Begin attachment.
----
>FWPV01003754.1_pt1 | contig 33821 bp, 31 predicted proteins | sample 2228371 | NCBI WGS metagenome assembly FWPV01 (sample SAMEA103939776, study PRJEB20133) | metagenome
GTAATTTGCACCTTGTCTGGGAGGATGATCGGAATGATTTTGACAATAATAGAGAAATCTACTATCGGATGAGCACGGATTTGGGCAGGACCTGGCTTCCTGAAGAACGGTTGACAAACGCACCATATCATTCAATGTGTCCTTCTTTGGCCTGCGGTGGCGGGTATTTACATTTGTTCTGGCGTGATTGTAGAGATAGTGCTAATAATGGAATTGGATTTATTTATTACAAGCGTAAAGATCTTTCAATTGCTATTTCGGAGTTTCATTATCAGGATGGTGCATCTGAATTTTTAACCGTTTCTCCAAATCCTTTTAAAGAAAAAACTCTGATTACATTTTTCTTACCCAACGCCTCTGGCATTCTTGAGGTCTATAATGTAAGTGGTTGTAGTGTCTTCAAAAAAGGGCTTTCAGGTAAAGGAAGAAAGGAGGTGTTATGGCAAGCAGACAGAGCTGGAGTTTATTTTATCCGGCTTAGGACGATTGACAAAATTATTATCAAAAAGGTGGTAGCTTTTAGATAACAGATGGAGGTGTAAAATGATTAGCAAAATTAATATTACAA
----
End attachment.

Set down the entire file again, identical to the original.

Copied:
>FWPV01003754.1_pt1 | contig 33821 bp, 31 predicted proteins | sample 2228371 | NCBI WGS metagenome assembly FWPV01 (sample SAMEA103939776, study PRJEB20133) | metagenome
GTAATTTGCACCTTGTCTGGGAGGATGATCGGAATGATTTTGACAATAATAGAGAAATCTACTATCGGATGAGCACGGATTTGGGCAGGACCTGGCTTCCTGAAGAACGGTTGACAAACGCACCATATCATTCAATGTGTCCTTCTTTGGCCTGCGGTGGCGGGTATTTACATTTGTTCTGGCGTGATTGTAGAGATAGTGCTAATAATGGAATTGGATTTATTTATTACAAGCGTAAAGATCTTTCAATTGCTATTTCGGAGTTTCATTATCAGGATGGTGCATCTGAATTTTTAACCGTTTCTCCAAATCCTTTTAAAGAAAAAACTCTGATTACATTTTTCTTACCCAACGCCTCTGGCATTCTTGAGGTCTATAATGTAAGTGGTTGTAGTGTCTTCAAAAAAGGGCTTTCAGGTAAAGGAAGAAAGGAGGTGTTATGGCAAGCAGACAGAGCTGGAGTTTATTTTATCCGGCTTAGGACGATTGACAAAATTATTATCAAAAAGGTGGTAGCTTTTAGATAACAGATGGAGGTGTAAAATGATTAGCAAAATTAATATTACAA